On Monday a lawsuit against Knox County and Sheriff Jim Thompson was filed in the Knox County Circuit Court by West Central Community Services of Monmouth ñ the organization that provides Head Start services to children in Knox, Warren and Henderson counties. The complaint alleges that the new Knox County Jail located on South Kellogg Street between Simmons and Tompkins Streets falls within a proscribed 200 feet of their adjacent facility at 277 East Tompkins Street. The Illinois County Jail Act prohibits jails from being located closer than 200 feet from "any building used exclusively for school purposes."
Until just about three years ago, Head Start services in Galesburg were conducted in the Harrington Home on West Simmons Street, across the street from the current jail. At about the same time that Head Start officials were looking to relocate, the Jail Committee and Knox County Board was in the midst of selecting the location for a new Knox County Jail. The site (and even construction) of this new jail has been controversial and even the subject of another lawsuit since the issue first arose in the mid-1990s.
Galesburg City officials advocated for an addition to the present Public Safety Building but the architects determined in the fall of 1999 (months after the public safety sales tax referendum passed on the second attempt during the April 1999 election) that such a design was not feasible. By spring 2000, the Jail Committee was looking toward the present site that was already owned by the county. During the intervening winter, Head Start officials signed a 20-year lease for the Tompkins Street facility ñ the former home of Galesburg Sheet Metal Works ñ and extensive renovations were begun.
Even before Head Start began operations at their new facility, executive director Diann Gravino stood before the Knox County Board to complain about the pending construction of the new jail next door. Gravino and Head Start board members have met with Thompson, Knox County States Attorney Paul Mangieri and members of the Knox County Board to discuss the issue on numerous occasions since February 2000. All of these meetings have been held behind closed doors at the request of Head Start officials, but Knox County officials believed they has satisfactorily addressed most ñ if not all ñ of Gravinos objections.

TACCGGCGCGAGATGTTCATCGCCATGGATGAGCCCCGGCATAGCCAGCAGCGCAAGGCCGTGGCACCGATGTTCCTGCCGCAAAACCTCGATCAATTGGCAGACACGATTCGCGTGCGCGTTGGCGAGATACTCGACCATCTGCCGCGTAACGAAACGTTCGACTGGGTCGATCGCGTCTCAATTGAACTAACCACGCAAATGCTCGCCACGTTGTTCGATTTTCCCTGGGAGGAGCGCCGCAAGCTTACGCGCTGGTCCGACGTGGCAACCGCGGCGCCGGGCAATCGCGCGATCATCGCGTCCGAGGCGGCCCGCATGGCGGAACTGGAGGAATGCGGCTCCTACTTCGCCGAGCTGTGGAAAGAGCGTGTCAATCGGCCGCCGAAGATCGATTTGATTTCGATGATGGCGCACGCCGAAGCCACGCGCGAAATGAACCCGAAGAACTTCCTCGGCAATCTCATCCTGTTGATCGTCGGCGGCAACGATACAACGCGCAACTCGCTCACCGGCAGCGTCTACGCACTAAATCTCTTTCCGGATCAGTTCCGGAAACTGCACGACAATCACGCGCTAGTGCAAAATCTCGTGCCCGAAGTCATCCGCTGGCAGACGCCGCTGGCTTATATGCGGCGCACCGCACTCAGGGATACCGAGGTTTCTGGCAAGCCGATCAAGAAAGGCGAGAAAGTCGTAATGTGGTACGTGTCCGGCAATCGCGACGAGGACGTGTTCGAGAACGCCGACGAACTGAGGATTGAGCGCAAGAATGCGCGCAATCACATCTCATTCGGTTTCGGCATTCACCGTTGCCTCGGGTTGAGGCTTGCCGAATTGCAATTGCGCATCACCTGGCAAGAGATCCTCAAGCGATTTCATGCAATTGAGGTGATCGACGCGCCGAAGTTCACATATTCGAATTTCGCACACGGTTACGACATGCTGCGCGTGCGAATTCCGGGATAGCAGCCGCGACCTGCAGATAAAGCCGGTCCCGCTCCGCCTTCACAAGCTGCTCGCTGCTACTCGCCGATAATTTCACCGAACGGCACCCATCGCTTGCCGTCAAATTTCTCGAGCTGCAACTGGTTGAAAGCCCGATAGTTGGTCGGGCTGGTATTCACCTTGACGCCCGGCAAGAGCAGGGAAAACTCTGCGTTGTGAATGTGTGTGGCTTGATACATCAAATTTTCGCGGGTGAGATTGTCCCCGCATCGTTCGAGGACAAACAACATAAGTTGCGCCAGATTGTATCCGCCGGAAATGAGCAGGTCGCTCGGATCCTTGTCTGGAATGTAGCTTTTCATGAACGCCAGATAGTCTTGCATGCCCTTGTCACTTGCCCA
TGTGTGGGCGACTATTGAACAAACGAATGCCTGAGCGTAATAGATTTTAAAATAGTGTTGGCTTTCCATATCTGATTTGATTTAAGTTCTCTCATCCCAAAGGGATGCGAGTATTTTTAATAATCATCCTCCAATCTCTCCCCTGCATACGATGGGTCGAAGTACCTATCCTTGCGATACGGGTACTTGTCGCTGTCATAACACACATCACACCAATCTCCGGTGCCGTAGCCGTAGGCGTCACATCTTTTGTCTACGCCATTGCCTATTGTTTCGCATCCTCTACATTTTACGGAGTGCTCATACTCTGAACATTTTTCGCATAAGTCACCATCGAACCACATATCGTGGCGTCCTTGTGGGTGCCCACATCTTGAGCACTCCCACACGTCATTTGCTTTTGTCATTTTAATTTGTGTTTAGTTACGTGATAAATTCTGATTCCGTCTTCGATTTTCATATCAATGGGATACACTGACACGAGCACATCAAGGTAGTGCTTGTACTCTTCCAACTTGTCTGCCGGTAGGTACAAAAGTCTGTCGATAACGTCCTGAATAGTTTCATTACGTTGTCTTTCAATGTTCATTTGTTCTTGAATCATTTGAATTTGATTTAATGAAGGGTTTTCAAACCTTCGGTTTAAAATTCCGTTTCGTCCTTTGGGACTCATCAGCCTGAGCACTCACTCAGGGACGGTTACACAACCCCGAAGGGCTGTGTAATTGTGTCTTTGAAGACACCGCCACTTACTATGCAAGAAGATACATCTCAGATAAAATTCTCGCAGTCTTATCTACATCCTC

Gravino sent out a press release announcing the lawsuit Monday afternoon. On Tuesday, she explained her motivations and desired outcome. "I am very concerned about anything to do with jail activities in such close proximity to our children. The children in our care shouldnt be exposed to the jail or the people who may be incarcerated within the jail. At times the jail houses sex offenders and pedophiles and we obviously dont desire any such people to frequent the area surrounding our building and playground."
"We have tried to work in good faith with the Sheriff and county officials about this matter and we believed we had reached an agreement that would ensure the safety and well being of children attending Head Start. There is no question in my mind that the new jail is too close to our facility but I had hoped that a suitable fence or barrier could be constructed to better separate our property from the jail. It has now become clear that Knox County will not honor this agreement and that is what forced us to seek a court remedy."